Marketing eco-friendly products isn’t as easy as it might seem, particularly if the products involve some kind of sacrifice or behavioral change on the part of the consumer. Take a look at one of the supposed eco-villains, the auto industry. While one can criticize the big US auto firms (not to mention Toyota and Nissan) for continuing to push big trucks and SUVs to consumers who didn’t “need” them, the fact is that all of these firms were supplying what the consumer wanted. Yes, everyone knew that econobox cars used less fuel, emitted fewer greenhouse gases, and so on. Everyone was happy that automakers were introducing fuel-efficient hybrid vehicles. But when individual buyers visited their local dealership, by and large societal concerns went out the window and people bought what worked best for them individually. For many buyers, massive SUVs and powerful pickups were the kind of statement they wanted to make, even if they never drove off-road and did little hauling.

What finally got consumers interested in vehicles that promised miserly gas consumption? Pure self-interest. When gas prices surged to $3, and then $4, per gallon, and filling up a big tank approached the $100 mark, suddenly many consumers shifted gears and tried to dump their gas guzzlers. (One could argue that all aspects of this behavior had little to do with rational decision making. The consumer first purchased a vehicle with capabilities he would never use, and then in selling it took a loss of many thousands of dollars to save, perhaps, $100 month.) The key point, though, is that the individual purchases had little to do with the greater good of society and everything to do with individual preferences.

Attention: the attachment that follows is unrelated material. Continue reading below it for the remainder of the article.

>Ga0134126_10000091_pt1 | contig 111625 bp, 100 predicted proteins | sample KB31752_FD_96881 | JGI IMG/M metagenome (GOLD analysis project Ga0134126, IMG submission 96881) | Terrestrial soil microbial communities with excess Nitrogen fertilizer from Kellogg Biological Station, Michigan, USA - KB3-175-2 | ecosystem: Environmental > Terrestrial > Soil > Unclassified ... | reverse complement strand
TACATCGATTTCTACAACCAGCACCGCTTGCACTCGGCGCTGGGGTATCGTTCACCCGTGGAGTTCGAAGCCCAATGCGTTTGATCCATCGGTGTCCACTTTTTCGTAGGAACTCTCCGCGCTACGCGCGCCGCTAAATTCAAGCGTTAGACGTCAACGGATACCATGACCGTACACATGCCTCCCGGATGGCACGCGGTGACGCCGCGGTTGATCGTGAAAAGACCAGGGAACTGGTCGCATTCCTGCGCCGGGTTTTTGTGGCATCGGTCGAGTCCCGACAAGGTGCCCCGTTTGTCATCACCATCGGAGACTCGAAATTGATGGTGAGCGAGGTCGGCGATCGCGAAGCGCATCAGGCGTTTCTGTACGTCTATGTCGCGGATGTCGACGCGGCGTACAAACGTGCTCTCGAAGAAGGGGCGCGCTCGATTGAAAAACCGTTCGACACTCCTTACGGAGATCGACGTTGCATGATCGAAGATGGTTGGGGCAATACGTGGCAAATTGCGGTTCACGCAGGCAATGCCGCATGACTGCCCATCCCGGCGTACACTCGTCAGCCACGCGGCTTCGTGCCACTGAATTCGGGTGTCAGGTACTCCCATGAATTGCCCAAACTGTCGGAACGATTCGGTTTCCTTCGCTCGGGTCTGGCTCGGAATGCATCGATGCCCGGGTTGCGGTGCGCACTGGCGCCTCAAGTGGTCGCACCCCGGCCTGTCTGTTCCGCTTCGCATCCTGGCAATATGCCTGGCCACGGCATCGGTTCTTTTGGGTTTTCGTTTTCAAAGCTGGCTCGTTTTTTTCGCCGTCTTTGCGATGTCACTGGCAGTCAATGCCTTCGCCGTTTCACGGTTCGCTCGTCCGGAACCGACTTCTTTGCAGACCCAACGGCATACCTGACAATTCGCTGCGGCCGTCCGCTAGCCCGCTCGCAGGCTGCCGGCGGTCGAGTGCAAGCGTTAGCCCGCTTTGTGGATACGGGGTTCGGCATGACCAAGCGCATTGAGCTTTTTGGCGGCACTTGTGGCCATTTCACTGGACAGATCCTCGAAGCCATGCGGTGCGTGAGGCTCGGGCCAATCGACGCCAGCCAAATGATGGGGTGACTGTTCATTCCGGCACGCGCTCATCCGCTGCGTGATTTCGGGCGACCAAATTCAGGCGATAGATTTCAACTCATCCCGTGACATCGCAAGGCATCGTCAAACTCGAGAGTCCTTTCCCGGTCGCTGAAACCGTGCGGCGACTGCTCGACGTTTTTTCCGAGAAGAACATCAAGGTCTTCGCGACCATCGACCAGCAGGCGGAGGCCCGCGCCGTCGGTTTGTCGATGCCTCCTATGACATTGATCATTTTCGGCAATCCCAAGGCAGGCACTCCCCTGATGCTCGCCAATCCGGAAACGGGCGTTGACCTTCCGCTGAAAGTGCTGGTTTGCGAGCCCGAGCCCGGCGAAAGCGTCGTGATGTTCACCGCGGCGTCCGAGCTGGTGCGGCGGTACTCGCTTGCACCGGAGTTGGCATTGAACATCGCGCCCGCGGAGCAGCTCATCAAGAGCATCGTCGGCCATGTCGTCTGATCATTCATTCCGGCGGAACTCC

Towels Aren’t Trivial

An even more persuasive data point is described by Robert Cialdini, Noah Goldsten, and Steve Martin in Yes! The book spends its initial chapters discussing a series of experiments testing how frequently hotel guests would let their towels be “recycled,” i.e., folded and put back on the towel bar vs. being replaced by freshly laundered towels. One would think that this is a small sacrifice to make for anyone with the most remote concern about the environment – is it likely that one could even tell whether the towel was new by the time one returned to the hotel room at the end of the day? In fact, though, mosts guests don’t recycle their linens. (I wonder, too, how many inadvertently choose the recycling option by forgetting to throw their used towels on the floor.) In the first part of the study, a mere 35% of hotel guests allowed their towels to be reused when urged to do so with a typical “preserve our planet” message. (For more on this study, see A room with a viewpoint: conservation messages and motivation.)

To me, that’s a good indicator that appealing to people’s concern for the environment isn’t a winning strategy, at least by itself. Nearly two thirds of the hotel guests in Cialdini’s study failed to participate in the towel reuse program, despite the fact that doing so would have been a trivial inconvenience. Considering that few people have the kind of emotional involvement with hotel towels that they do with their personal vehicles, is it any wonder that for years people continued to buy big SUVs, powerful trucks, and other high-status vehicles in preference to economical compacts?

What’s a Green Marketer to Do?

It’s clear that green appeal isn’t enough to get consumers to do something they don’t want to. So, how can green marketers succeed in a competitive marketplace?